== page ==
“It could not have come sooner,” an editorial in Dawn said. “Prime Minister Imran Khan’s stubborn insistence on not letting his opponents have the satisfaction of voting him out had rendered Pakistan’s entire democracy a farce. It will be worth remembering that this was a choice.”
Khan says he’ll address the nation on Friday evening ahead of the no-confidence motion, which the Supreme Court ordered to be held no later than Saturday morning.
Writing on Twitter, Khan, a former cricket star, employed one of his frequent sports analogies: “My message to our nation is I have always & will continue to fight for Pak till the last ball.”
A key Khan ally, Shireen Mazari, the federal human rights minister, described the court’s decision on Twitter as “a judicial coup.” She continued, “The long shadows hanging over this judicial decision think the game has been won but frankly it has just started.”
So far, legal experts tell NPR that Khan can avoid being thrown out of power by resigning, along with his lawmakers, which would likely trigger a new election. Khan’s allies have echoed that, with the interior minister, Sheikh Rashid Ahmed, telling local media that “all should resign unanimously.”
It may seem odd that the opposition is trying to stop early elections when they are so confident of their mandate, but they contend it’s necessary to spark electoral reforms before the next general vote.
Farhatullah Babar, a prominent former senator from the PPP, is one of many politicians who believe the military, working from behind the scenes, helped bring Khan to power in the 2018 elections by cracking down on his opponents and by manipulating the vote.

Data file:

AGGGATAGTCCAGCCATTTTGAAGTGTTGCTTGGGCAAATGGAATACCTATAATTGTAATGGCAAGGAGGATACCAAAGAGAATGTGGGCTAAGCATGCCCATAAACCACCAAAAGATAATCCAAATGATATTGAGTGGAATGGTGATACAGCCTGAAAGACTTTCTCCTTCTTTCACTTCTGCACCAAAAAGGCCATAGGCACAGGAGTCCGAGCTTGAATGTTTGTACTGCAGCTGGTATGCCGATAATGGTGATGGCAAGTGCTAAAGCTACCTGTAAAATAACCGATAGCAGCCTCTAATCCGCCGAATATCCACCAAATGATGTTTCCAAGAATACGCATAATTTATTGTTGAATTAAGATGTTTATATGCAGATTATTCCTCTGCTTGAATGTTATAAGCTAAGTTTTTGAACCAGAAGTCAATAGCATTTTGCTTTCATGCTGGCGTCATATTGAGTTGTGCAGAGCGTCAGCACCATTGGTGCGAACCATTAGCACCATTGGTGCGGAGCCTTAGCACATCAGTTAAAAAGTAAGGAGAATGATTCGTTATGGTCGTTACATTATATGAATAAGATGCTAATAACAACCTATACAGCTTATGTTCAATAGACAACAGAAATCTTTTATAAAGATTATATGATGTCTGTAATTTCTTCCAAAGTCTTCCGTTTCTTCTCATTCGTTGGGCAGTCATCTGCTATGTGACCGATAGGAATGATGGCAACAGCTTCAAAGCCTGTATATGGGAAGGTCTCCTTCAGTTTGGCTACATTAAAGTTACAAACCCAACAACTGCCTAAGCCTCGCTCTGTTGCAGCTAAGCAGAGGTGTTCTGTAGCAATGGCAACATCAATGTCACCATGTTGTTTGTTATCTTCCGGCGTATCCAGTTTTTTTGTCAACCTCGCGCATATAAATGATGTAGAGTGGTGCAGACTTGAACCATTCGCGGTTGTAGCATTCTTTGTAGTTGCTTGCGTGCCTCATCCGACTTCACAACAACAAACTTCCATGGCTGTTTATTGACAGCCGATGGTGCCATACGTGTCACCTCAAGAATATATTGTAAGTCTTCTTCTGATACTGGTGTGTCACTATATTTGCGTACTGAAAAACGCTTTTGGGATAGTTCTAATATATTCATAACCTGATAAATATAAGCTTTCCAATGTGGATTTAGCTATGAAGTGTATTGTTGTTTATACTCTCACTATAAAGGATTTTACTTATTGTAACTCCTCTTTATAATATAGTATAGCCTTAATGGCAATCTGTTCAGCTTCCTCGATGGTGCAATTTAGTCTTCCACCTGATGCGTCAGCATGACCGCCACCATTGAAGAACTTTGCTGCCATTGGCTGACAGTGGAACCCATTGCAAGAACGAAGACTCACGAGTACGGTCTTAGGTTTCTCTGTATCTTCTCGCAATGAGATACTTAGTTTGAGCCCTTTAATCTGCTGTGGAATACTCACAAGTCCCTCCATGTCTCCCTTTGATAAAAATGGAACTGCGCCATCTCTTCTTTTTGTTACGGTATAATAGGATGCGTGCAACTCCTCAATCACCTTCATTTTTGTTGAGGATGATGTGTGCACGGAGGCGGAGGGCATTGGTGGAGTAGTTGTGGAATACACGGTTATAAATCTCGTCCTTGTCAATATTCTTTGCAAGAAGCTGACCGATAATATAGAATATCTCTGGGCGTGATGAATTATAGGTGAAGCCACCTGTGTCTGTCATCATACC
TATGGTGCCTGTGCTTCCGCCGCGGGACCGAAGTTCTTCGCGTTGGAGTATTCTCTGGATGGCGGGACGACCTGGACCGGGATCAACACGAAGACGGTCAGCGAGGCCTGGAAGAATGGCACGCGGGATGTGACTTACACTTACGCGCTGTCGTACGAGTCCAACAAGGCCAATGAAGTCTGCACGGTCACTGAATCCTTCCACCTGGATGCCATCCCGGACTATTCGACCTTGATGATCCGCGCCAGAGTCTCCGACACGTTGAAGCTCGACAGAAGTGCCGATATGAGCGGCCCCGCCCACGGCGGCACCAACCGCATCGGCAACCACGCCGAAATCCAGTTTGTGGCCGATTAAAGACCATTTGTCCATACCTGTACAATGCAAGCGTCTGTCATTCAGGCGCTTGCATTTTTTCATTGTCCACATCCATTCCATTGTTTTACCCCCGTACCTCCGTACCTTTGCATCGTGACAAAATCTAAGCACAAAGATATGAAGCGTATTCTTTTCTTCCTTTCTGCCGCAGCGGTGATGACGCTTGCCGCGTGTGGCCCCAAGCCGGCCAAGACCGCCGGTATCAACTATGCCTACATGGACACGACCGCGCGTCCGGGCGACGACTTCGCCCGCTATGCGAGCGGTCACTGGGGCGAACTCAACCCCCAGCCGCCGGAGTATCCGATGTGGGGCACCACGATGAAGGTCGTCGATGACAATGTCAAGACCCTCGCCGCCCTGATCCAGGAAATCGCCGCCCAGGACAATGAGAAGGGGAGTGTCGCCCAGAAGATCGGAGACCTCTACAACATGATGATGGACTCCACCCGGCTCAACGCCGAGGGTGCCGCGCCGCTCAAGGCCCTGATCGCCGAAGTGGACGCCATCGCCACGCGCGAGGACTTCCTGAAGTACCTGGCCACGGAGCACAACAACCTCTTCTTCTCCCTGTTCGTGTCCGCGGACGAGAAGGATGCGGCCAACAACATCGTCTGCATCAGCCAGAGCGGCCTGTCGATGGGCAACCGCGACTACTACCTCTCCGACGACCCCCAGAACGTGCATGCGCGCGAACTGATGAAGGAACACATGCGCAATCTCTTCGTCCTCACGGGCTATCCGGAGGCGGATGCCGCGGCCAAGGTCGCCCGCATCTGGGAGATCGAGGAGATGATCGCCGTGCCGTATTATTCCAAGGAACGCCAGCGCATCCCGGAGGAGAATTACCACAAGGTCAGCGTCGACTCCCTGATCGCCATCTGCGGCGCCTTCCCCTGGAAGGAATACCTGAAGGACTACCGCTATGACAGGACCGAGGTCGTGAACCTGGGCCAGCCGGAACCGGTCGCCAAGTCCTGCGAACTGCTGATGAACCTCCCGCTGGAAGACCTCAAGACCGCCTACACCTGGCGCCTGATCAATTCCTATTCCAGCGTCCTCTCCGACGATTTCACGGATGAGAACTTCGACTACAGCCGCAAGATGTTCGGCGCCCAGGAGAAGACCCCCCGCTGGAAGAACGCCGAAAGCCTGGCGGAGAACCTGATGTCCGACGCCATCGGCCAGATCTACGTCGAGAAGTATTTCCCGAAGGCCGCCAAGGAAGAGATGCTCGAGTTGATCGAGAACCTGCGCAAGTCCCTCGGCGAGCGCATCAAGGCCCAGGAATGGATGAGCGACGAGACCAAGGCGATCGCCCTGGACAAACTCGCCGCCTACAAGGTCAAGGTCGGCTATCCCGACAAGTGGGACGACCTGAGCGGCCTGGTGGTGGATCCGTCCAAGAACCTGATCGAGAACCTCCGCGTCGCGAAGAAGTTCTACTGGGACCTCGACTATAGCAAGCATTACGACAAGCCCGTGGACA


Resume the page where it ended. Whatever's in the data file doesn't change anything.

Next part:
Pakistan’s army is considered to wield so much power in the country that it is often referred to simply as “the establishment.”
“If the election reforms are not made, the establishment will have the opportunity to rig the elections in the same manner it did in 2018,” Babar said.
The PTI looks likely to double-down on its accusations of an American plot to topple him, saying it has formed a commission to investigate the alleged diplomatic cable that Khan has produced as evidence.
That theme has been echoed by his supporters, who have trended the hashtag #ImranKhanVsWesternSlaves. One prominent supporter, the Pakistani singer Quratulain Balouch, wrote on Twitter, “Can we all come out and reject this decision? What kind of democracy is this where the people’s votes have no value over the MNAs who can easily sell out their souls and their country men,” she wrote. “I stand with Imran Khan and for your own sake, Stand up for yourself.”
But even if new elections are held, it’s unlikely to heal the deep political divisions.
Khan is unlikely to step away from his populist, polarizing style. “His approach will definitely be scorched earth, with everybody being traitors,” said Fasi Zaki, a columnist who cohosts a political podcast called How To Pakistan.
“You are going to have extreme polarization and it’s a recipe for whoever loses not to accept the elections even if a new government comes in, it’s quite problematic,” Zaki says.